Wednesday, 22 April 2020

But where is it set?


When an author talks about books, the subject of location invariably comes up. It can be very significant. Some locations, like Cornwall and Scotland, are known to help sell books, particularly romance. Some locations, not so much. Sadly Wales does not put a book into the auto-buy category. Why that should be so remains a bit of a mystery, as the Principality has all the scenery, history and legends that Cornwall and Scotland have. And we have our own language, in daily use!

I was prompted to write this post after reading a couple of Phillip Gwynne Jones’s Venetian thrillers. Yes, he is Welsh, but is also an ex-pat living in Venice, and it certainly shows. The books are steeped in the details of the city and you really feel as if you are there, experiencing it all through the eyes, and senses, of a local.

Not all of us have the opportunity to live in such lovely places. This is when research kicks in. You can do a lot these days by Internet – and at the moment, that, unfortunately is ALL you can do – and by visiting, but, speaking as a writer with obsessional tendencies, there is always that sneaky feeling that you might somewhere, somehow, have missed something that a local would have picked up.

The Albert Bridge, in London, which features
in Never Coming Home
I lived in London for many years and I always use places I know in the books, when I need scenes set in the capital. I also have an ambition to write a ‘London book’ that makes use of the city as part of the action. The homicidal potential of Tube trains also has a horrible fascination. Does this make me a horrible person? No – don’t answer that! I suspect that I will want to go back and stay for a while if that book ever rises to the top of the To Be Written pile. Suspect? Make that know. I love London. Any excuse to go back.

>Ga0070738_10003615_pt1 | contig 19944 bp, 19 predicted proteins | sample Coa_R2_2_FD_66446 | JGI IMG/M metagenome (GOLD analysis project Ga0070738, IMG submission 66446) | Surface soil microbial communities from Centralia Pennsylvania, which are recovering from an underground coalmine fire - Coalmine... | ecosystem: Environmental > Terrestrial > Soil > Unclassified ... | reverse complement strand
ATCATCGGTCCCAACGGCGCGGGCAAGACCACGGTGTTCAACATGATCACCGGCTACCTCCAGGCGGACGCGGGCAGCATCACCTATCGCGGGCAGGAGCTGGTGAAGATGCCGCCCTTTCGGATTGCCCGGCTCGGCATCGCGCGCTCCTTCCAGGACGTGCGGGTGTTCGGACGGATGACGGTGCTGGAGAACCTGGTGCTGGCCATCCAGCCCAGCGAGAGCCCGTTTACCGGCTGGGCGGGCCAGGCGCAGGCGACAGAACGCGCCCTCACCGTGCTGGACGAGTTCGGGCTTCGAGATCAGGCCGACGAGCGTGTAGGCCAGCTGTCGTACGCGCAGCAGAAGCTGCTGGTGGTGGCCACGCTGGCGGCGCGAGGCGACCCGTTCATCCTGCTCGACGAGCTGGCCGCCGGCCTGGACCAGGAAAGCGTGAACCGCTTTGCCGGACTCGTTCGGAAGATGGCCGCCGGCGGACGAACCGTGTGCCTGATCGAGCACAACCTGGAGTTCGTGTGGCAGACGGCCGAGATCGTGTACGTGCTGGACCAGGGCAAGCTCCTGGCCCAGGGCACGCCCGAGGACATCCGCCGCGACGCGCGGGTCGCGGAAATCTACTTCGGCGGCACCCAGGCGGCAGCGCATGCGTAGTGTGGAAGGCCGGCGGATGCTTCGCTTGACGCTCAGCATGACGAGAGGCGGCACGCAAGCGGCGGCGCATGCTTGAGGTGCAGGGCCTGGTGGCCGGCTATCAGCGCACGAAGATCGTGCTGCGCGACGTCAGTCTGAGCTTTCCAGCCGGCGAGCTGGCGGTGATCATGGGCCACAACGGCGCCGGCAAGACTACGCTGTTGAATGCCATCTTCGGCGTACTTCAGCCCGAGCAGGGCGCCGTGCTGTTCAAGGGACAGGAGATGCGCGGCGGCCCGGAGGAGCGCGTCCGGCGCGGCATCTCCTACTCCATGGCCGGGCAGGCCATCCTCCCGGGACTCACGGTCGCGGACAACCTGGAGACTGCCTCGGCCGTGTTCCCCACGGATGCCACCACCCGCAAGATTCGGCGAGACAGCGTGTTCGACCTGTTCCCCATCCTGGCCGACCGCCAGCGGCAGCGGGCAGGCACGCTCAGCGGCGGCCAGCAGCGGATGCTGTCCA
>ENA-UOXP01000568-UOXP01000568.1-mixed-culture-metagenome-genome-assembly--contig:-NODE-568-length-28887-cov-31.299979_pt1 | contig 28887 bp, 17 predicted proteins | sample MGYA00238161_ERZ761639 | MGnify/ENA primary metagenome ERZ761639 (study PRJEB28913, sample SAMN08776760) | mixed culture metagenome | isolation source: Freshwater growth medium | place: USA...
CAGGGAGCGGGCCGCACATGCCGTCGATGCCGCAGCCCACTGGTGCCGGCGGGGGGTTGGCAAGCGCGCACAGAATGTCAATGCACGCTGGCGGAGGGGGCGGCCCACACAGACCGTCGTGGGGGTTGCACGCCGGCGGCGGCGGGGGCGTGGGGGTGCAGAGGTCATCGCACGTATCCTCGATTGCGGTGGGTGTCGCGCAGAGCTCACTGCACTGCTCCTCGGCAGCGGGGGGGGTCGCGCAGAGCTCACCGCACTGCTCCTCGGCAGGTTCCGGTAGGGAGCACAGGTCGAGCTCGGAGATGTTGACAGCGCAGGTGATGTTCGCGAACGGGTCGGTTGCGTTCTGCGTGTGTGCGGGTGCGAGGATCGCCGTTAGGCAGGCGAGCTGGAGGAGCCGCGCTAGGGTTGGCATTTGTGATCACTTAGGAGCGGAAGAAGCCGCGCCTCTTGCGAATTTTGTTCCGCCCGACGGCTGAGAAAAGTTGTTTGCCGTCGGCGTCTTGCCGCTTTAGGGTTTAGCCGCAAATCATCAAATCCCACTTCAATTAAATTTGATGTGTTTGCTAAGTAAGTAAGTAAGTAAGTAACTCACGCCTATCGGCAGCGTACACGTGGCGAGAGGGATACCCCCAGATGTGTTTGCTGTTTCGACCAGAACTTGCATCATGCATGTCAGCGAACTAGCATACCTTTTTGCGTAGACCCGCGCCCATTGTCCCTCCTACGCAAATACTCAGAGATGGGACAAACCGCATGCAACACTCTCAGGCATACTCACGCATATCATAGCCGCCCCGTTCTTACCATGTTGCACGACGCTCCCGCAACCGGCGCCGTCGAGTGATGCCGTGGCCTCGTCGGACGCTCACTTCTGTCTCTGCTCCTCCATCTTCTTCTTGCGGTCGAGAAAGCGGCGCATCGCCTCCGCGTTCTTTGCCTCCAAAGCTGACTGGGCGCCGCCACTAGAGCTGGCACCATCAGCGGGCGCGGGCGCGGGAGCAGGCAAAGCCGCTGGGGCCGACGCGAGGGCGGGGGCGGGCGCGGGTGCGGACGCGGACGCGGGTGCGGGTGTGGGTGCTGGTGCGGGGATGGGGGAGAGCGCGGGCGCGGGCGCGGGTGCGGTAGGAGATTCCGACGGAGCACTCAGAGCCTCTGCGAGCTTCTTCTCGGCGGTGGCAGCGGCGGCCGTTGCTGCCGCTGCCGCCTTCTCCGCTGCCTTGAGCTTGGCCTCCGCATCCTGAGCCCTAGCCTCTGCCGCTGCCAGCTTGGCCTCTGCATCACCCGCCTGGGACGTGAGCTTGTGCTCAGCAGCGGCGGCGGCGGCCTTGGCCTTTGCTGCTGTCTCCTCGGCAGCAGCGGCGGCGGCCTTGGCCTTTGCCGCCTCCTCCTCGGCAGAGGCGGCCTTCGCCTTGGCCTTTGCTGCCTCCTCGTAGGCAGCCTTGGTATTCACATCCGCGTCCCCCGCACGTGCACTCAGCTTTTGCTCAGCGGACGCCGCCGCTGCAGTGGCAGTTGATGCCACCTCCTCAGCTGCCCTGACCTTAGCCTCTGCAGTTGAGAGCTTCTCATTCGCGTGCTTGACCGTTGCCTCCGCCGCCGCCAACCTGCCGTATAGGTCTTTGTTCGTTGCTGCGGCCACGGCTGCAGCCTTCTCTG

Not that where I am living does not have its attractions, including some fabulous local beaches, but I
I'm planning to locate
two houses above
this piece of local shore line.
don’t think it will automatically sell any books. If you live somewhere that does not lend itself as a location, so you don’t have the benefit of an insider’s knowledge, what do you do? The answer to that one is often to invent somewhere. Then you can move the scenery anywhere you like. As long as you remember where exactly you left that steep hill, the last time you used it, of course. I’ve got plans for a couple of romantic suspense novels set in created places, loosely based on the part of Wales that is my home, but re-engineered to suit the needs of the plot.

But that’s for the future. At the moment, I am firmly based in the Riviera, and really hoping that I will get to check out the locations I’m using again, in person, before too long!

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